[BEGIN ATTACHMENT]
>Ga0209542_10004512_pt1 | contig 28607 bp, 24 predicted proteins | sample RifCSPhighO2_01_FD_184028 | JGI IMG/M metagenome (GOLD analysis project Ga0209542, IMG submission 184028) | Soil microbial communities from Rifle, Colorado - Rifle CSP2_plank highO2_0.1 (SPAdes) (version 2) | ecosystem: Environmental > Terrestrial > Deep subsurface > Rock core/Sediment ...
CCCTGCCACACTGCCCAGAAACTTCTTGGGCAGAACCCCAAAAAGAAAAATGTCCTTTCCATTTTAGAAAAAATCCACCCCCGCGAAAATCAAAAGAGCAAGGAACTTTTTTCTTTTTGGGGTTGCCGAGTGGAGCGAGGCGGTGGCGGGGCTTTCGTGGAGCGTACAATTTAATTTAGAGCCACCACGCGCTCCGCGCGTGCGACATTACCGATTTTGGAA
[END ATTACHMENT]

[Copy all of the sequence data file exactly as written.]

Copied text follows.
>Ga0209542_10004512_pt1 | contig 28607 bp, 24 predicted proteins | sample RifCSPhighO2_01_FD_184028 | JGI IMG/M metagenome (GOLD analysis project Ga0209542, IMG submission 184028) | Soil microbial communities from Rifle, Colorado - Rifle CSP2_plank highO2_0.1 (SPAdes) (version 2) | ecosystem: Environmental > Terrestrial > Deep subsurface > Rock core/Sediment ...
CCCTGCCACACTGCCCAGAAACTTCTTGGGCAGAACCCCAAAAAGAAAAATGTCCTTTCCATTTTAGAAAAAATCCACCCCCGCGAAAATCAAAAGAGCAAGGAACTTTTTTCTTTTTGGGGTTGCCGAGTGGAGCGAGGCGGTGGCGGGGCTTTCGTGGAGCGTACAATTTAATTTAGAGCCACCACGCGCTCCGCGCGTGCGACATTACCGATTTTGGAA